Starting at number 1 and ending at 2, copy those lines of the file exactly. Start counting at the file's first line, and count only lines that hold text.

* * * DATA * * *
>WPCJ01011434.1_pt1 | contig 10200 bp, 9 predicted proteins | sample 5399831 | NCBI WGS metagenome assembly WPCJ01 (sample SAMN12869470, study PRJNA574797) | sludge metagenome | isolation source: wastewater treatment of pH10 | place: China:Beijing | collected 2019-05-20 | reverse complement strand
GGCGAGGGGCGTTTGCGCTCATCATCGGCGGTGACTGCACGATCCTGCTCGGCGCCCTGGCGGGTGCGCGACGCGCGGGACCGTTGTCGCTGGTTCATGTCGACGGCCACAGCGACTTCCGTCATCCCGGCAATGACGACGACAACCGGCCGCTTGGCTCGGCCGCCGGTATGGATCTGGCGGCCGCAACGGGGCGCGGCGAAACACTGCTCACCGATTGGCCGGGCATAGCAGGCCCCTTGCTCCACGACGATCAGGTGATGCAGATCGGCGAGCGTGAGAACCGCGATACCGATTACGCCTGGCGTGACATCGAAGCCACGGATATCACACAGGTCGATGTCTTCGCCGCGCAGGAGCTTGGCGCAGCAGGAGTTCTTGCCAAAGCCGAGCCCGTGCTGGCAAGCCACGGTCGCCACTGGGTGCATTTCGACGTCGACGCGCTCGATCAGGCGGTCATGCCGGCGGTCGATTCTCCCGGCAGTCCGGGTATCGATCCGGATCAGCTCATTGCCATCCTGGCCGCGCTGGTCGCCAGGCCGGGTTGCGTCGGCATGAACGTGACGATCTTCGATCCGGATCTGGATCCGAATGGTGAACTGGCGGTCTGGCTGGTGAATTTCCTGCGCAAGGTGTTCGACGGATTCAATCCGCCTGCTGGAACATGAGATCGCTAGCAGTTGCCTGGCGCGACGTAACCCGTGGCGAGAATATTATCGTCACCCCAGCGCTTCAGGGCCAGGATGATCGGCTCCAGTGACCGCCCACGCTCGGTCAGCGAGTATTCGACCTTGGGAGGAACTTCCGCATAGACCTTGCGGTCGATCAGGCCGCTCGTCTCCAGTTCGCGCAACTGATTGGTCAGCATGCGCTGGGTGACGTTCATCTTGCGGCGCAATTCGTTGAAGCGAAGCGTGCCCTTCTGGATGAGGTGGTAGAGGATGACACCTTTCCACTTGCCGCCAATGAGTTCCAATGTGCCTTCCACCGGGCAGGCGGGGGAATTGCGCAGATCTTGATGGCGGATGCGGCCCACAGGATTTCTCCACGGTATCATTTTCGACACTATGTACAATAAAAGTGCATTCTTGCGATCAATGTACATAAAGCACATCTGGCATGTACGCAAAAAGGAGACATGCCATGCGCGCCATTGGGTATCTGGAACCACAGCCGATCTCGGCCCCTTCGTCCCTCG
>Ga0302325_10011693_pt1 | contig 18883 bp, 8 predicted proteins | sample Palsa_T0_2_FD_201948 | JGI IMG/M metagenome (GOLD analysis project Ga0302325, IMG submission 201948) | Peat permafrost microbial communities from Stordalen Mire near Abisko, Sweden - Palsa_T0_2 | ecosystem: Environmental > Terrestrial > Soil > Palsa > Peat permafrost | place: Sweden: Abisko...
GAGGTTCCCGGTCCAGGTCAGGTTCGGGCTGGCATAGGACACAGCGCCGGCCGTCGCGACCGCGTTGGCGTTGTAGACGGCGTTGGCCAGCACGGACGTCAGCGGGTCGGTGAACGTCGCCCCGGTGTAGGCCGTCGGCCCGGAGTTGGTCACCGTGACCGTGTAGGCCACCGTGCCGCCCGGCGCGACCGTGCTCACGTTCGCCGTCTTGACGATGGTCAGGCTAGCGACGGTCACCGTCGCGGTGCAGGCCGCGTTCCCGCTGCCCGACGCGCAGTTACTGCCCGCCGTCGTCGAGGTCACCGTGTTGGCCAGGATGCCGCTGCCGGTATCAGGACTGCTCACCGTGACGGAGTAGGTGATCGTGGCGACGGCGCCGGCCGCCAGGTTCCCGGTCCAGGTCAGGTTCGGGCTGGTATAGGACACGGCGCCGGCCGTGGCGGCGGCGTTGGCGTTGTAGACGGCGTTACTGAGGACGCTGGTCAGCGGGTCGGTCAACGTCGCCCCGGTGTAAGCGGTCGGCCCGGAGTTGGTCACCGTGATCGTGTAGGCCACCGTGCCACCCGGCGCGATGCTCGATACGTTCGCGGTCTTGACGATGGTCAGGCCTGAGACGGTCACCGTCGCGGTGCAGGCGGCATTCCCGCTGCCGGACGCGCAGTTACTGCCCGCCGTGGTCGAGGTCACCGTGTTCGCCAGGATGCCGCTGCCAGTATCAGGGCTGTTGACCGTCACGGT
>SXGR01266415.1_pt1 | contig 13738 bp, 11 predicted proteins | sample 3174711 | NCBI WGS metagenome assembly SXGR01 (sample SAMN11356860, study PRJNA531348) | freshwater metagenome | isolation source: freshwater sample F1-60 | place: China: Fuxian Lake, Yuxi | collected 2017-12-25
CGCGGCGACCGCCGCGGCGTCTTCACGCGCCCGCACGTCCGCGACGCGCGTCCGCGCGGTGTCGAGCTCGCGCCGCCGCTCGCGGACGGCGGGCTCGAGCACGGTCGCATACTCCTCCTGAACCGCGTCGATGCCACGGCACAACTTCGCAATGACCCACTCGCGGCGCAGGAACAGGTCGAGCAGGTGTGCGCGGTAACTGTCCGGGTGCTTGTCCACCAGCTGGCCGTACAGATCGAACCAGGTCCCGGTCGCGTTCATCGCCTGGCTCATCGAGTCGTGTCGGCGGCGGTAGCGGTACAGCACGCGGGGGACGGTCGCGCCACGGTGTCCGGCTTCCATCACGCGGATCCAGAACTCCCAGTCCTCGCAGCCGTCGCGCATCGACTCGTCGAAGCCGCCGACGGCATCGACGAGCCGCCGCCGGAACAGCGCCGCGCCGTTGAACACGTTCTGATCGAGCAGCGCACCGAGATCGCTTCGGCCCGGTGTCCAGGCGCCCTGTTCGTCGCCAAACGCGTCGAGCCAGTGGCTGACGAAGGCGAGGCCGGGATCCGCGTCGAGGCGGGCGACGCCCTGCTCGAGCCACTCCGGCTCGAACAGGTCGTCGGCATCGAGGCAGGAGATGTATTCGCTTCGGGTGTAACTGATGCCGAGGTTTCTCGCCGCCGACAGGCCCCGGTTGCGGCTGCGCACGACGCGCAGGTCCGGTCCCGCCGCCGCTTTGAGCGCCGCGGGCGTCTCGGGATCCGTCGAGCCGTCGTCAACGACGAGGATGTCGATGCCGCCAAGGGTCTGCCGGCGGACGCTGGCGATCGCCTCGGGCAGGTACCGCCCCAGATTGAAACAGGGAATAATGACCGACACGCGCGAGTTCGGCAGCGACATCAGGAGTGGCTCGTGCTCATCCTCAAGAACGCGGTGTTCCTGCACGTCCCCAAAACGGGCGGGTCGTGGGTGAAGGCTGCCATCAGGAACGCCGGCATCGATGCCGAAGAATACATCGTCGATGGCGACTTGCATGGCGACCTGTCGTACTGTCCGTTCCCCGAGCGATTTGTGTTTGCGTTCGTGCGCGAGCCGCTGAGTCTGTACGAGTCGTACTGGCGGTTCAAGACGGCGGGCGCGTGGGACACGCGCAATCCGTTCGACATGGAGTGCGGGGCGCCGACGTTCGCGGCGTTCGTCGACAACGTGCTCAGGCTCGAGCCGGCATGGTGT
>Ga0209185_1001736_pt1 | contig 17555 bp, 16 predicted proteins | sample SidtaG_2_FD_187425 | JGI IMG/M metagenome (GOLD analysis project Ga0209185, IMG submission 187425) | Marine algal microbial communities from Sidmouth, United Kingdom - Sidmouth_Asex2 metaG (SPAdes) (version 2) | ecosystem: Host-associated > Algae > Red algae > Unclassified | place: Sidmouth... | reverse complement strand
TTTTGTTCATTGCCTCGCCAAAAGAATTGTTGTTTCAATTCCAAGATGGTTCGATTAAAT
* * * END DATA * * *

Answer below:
>WPCJ01011434.1_pt1 | contig 10200 bp, 9 predicted proteins | sample 5399831 | NCBI WGS metagenome assembly WPCJ01 (sample SAMN12869470, study PRJNA574797) | sludge metagenome | isolation source: wastewater treatment of pH10 | place: China:Beijing | collected 2019-05-20 | reverse complement strand
GGCGAGGGGCGTTTGCGCTCATCATCGGCGGTGACTGCACGATCCTGCTCGGCGCCCTGGCGGGTGCGCGACGCGCGGGACCGTTGTCGCTGGTTCATGTCGACGGCCACAGCGACTTCCGTCATCCCGGCAATGACGACGACAACCGGCCGCTTGGCTCGGCCGCCGGTATGGATCTGGCGGCCGCAACGGGGCGCGGCGAAACACTGCTCACCGATTGGCCGGGCATAGCAGGCCCCTTGCTCCACGACGATCAGGTGATGCAGATCGGCGAGCGTGAGAACCGCGATACCGATTACGCCTGGCGTGACATCGAAGCCACGGATATCACACAGGTCGATGTCTTCGCCGCGCAGGAGCTTGGCGCAGCAGGAGTTCTTGCCAAAGCCGAGCCCGTGCTGGCAAGCCACGGTCGCCACTGGGTGCATTTCGACGTCGACGCGCTCGATCAGGCGGTCATGCCGGCGGTCGATTCTCCCGGCAGTCCGGGTATCGATCCGGATCAGCTCATTGCCATCCTGGCCGCGCTGGTCGCCAGGCCGGGTTGCGTCGGCATGAACGTGACGATCTTCGATCCGGATCTGGATCCGAATGGTGAACTGGCGGTCTGGCTGGTGAATTTCCTGCGCAAGGTGTTCGACGGATTCAATCCGCCTGCTGGAACATGAGATCGCTAGCAGTTGCCTGGCGCGACGTAACCCGTGGCGAGAATATTATCGTCACCCCAGCGCTTCAGGGCCAGGATGATCGGCTCCAGTGACCGCCCACGCTCGGTCAGCGAGTATTCGACCTTGGGAGGAACTTCCGCATAGACCTTGCGGTCGATCAGGCCGCTCGTCTCCAGTTCGCGCAACTGATTGGTCAGCATGCGCTGGGTGACGTTCATCTTGCGGCGCAATTCGTTGAAGCGAAGCGTGCCCTTCTGGATGAGGTGGTAGAGGATGACACCTTTCCACTTGCCGCCAATGAGTTCCAATGTGCCTTCCACCGGGCAGGCGGGGGAATTGCGCAGATCTTGATGGCGGATGCGGCCCACAGGATTTCTCCACGGTATCATTTTCGACACTATGTACAATAAAAGTGCATTCTTGCGATCAATGTACATAAAGCACATCTGGCATGTACGCAAAAAGGAGACATGCCATGCGCGCCATTGGGTATCTGGAACCACAGCCGATCTCGGCCCCTTCGTCCCTCG